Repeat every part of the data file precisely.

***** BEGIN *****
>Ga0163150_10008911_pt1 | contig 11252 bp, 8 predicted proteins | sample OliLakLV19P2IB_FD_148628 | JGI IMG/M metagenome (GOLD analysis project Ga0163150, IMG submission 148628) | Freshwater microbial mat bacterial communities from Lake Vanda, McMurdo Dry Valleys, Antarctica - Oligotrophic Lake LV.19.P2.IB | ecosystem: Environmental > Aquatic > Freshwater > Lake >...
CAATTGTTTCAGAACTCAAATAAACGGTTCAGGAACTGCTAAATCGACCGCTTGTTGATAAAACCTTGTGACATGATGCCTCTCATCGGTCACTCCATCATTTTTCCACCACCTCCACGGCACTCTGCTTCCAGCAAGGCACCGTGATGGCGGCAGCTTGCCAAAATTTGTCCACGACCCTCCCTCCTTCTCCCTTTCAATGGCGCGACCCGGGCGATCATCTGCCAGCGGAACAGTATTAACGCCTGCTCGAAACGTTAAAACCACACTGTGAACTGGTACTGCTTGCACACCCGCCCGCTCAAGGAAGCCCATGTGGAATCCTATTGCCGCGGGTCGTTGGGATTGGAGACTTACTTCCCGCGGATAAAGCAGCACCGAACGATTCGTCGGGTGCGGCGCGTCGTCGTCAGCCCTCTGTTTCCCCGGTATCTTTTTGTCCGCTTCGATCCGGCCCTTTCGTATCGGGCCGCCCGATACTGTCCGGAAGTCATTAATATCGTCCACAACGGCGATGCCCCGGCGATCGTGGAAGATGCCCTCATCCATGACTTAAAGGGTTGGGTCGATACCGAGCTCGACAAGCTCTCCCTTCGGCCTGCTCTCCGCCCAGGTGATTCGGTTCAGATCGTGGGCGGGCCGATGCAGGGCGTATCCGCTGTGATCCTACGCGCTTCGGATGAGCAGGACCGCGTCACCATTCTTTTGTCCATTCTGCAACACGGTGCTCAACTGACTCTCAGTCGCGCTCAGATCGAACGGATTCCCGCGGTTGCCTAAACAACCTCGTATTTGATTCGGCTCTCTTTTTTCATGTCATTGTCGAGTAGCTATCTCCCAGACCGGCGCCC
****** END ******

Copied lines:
>Ga0163150_10008911_pt1 | contig 11252 bp, 8 predicted proteins | sample OliLakLV19P2IB_FD_148628 | JGI IMG/M metagenome (GOLD analysis project Ga0163150, IMG submission 148628) | Freshwater microbial mat bacterial communities from Lake Vanda, McMurdo Dry Valleys, Antarctica - Oligotrophic Lake LV.19.P2.IB | ecosystem: Environmental > Aquatic > Freshwater > Lake >...
CAATTGTTTCAGAACTCAAATAAACGGTTCAGGAACTGCTAAATCGACCGCTTGTTGATAAAACCTTGTGACATGATGCCTCTCATCGGTCACTCCATCATTTTTCCACCACCTCCACGGCACTCTGCTTCCAGCAAGGCACCGTGATGGCGGCAGCTTGCCAAAATTTGTCCACGACCCTCCCTCCTTCTCCCTTTCAATGGCGCGACCCGGGCGATCATCTGCCAGCGGAACAGTATTAACGCCTGCTCGAAACGTTAAAACCACACTGTGAACTGGTACTGCTTGCACACCCGCCCGCTCAAGGAAGCCCATGTGGAATCCTATTGCCGCGGGTCGTTGGGATTGGAGACTTACTTCCCGCGGATAAAGCAGCACCGAACGATTCGTCGGGTGCGGCGCGTCGTCGTCAGCCCTCTGTTTCCCCGGTATCTTTTTGTCCGCTTCGATCCGGCCCTTTCGTATCGGGCCGCCCGATACTGTCCGGAAGTCATTAATATCGTCCACAACGGCGATGCCCCGGCGATCGTGGAAGATGCCCTCATCCATGACTTAAAGGGTTGGGTCGATACCGAGCTCGACAAGCTCTCCCTTCGGCCTGCTCTCCGCCCAGGTGATTCGGTTCAGATCGTGGGCGGGCCGATGCAGGGCGTATCCGCTGTGATCCTACGCGCTTCGGATGAGCAGGACCGCGTCACCATTCTTTTGTCCATTCTGCAACACGGTGCTCAACTGACTCTCAGTCGCGCTCAGATCGAACGGATTCCCGCGGTTGCCTAAACAACCTCGTATTTGATTCGGCTCTCTTTTTTCATGTCATTGTCGAGTAGCTATCTCCCAGACCGGCGCCC